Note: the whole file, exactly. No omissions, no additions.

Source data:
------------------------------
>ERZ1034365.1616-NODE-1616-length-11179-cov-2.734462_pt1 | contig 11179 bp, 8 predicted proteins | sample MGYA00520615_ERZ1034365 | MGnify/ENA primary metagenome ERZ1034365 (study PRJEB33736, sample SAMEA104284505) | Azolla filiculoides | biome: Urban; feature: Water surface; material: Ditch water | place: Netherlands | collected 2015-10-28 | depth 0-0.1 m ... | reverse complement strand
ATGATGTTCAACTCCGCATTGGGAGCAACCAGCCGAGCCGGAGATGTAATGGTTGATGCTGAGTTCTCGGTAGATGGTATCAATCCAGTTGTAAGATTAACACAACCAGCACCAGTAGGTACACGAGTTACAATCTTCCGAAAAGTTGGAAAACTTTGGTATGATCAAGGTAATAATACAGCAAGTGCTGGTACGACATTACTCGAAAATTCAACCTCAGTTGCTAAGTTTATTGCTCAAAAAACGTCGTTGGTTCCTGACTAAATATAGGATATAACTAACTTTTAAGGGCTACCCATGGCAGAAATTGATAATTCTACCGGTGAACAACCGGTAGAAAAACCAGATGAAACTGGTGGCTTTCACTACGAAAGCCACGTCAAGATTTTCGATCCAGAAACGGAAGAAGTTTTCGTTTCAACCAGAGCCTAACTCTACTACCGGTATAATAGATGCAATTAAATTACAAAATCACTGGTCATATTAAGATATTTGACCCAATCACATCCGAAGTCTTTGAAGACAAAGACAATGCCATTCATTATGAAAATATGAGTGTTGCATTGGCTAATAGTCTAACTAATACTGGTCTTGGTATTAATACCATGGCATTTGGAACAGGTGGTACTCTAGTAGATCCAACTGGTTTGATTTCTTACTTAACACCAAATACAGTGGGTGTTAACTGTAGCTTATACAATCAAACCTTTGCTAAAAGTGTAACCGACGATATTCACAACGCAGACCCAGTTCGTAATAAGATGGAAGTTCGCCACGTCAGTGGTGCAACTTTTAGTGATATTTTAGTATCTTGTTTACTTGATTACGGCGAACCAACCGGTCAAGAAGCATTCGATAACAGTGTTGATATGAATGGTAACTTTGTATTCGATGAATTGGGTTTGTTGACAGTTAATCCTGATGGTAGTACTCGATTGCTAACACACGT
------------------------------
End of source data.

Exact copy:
>ERZ1034365.1616-NODE-1616-length-11179-cov-2.734462_pt1 | contig 11179 bp, 8 predicted proteins | sample MGYA00520615_ERZ1034365 | MGnify/ENA primary metagenome ERZ1034365 (study PRJEB33736, sample SAMEA104284505) | Azolla filiculoides | biome: Urban; feature: Water surface; material: Ditch water | place: Netherlands | collected 2015-10-28 | depth 0-0.1 m ... | reverse complement strand
ATGATGTTCAACTCCGCATTGGGAGCAACCAGCCGAGCCGGAGATGTAATGGTTGATGCTGAGTTCTCGGTAGATGGTATCAATCCAGTTGTAAGATTAACACAACCAGCACCAGTAGGTACACGAGTTACAATCTTCCGAAAAGTTGGAAAACTTTGGTATGATCAAGGTAATAATACAGCAAGTGCTGGTACGACATTACTCGAAAATTCAACCTCAGTTGCTAAGTTTATTGCTCAAAAAACGTCGTTGGTTCCTGACTAAATATAGGATATAACTAACTTTTAAGGGCTACCCATGGCAGAAATTGATAATTCTACCGGTGAACAACCGGTAGAAAAACCAGATGAAACTGGTGGCTTTCACTACGAAAGCCACGTCAAGATTTTCGATCCAGAAACGGAAGAAGTTTTCGTTTCAACCAGAGCCTAACTCTACTACCGGTATAATAGATGCAATTAAATTACAAAATCACTGGTCATATTAAGATATTTGACCCAATCACATCCGAAGTCTTTGAAGACAAAGACAATGCCATTCATTATGAAAATATGAGTGTTGCATTGGCTAATAGTCTAACTAATACTGGTCTTGGTATTAATACCATGGCATTTGGAACAGGTGGTACTCTAGTAGATCCAACTGGTTTGATTTCTTACTTAACACCAAATACAGTGGGTGTTAACTGTAGCTTATACAATCAAACCTTTGCTAAAAGTGTAACCGACGATATTCACAACGCAGACCCAGTTCGTAATAAGATGGAAGTTCGCCACGTCAGTGGTGCAACTTTTAGTGATATTTTAGTATCTTGTTTACTTGATTACGGCGAACCAACCGGTCAAGAAGCATTCGATAACAGTGTTGATATGAATGGTAACTTTGTATTCGATGAATTGGGTTTGTTGACAGTTAATCCTGATGGTAGTACTCGATTGCTAACACACGT